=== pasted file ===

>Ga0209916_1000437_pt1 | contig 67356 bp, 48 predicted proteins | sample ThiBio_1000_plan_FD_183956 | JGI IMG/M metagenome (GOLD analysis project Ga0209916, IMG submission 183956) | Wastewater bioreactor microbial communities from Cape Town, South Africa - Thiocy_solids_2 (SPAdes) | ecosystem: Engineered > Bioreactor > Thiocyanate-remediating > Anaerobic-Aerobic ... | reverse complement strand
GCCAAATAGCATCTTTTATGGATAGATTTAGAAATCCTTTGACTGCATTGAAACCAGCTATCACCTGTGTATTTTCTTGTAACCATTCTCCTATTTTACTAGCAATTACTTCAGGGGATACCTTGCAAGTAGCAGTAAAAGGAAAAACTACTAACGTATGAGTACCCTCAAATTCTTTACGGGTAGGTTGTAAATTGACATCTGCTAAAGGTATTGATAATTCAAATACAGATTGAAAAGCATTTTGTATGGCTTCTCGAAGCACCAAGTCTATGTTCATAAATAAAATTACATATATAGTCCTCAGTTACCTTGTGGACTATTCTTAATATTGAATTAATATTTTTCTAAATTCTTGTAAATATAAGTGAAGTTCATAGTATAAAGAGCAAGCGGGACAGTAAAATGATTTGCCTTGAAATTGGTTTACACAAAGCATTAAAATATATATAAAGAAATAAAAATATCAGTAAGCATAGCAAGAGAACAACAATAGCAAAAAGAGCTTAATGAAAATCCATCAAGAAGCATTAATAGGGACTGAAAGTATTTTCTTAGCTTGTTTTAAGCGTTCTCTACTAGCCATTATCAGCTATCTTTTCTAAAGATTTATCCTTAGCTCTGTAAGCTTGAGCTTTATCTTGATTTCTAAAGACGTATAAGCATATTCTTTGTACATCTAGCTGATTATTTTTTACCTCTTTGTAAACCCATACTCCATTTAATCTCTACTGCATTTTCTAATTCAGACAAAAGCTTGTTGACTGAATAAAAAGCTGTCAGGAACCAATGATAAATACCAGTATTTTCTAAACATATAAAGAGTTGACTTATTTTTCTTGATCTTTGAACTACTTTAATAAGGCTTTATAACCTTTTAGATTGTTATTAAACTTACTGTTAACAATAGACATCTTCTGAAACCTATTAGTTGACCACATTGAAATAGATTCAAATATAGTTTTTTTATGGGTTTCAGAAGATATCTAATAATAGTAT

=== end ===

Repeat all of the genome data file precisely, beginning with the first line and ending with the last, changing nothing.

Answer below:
>Ga0209916_1000437_pt1 | contig 67356 bp, 48 predicted proteins | sample ThiBio_1000_plan_FD_183956 | JGI IMG/M metagenome (GOLD analysis project Ga0209916, IMG submission 183956) | Wastewater bioreactor microbial communities from Cape Town, South Africa - Thiocy_solids_2 (SPAdes) | ecosystem: Engineered > Bioreactor > Thiocyanate-remediating > Anaerobic-Aerobic ... | reverse complement strand
GCCAAATAGCATCTTTTATGGATAGATTTAGAAATCCTTTGACTGCATTGAAACCAGCTATCACCTGTGTATTTTCTTGTAACCATTCTCCTATTTTACTAGCAATTACTTCAGGGGATACCTTGCAAGTAGCAGTAAAAGGAAAAACTACTAACGTATGAGTACCCTCAAATTCTTTACGGGTAGGTTGTAAATTGACATCTGCTAAAGGTATTGATAATTCAAATACAGATTGAAAAGCATTTTGTATGGCTTCTCGAAGCACCAAGTCTATGTTCATAAATAAAATTACATATATAGTCCTCAGTTACCTTGTGGACTATTCTTAATATTGAATTAATATTTTTCTAAATTCTTGTAAATATAAGTGAAGTTCATAGTATAAAGAGCAAGCGGGACAGTAAAATGATTTGCCTTGAAATTGGTTTACACAAAGCATTAAAATATATATAAAGAAATAAAAATATCAGTAAGCATAGCAAGAGAACAACAATAGCAAAAAGAGCTTAATGAAAATCCATCAAGAAGCATTAATAGGGACTGAAAGTATTTTCTTAGCTTGTTTTAAGCGTTCTCTACTAGCCATTATCAGCTATCTTTTCTAAAGATTTATCCTTAGCTCTGTAAGCTTGAGCTTTATCTTGATTTCTAAAGACGTATAAGCATATTCTTTGTACATCTAGCTGATTATTTTTTACCTCTTTGTAAACCCATACTCCATTTAATCTCTACTGCATTTTCTAATTCAGACAAAAGCTTGTTGACTGAATAAAAAGCTGTCAGGAACCAATGATAAATACCAGTATTTTCTAAACATATAAAGAGTTGACTTATTTTTCTTGATCTTTGAACTACTTTAATAAGGCTTTATAACCTTTTAGATTGTTATTAAACTTACTGTTAACAATAGACATCTTCTGAAACCTATTAGTTGACCACATTGAAATAGATTCAAATATAGTTTTTTTATGGGTTTCAGAAGATATCTAATAATAGTAT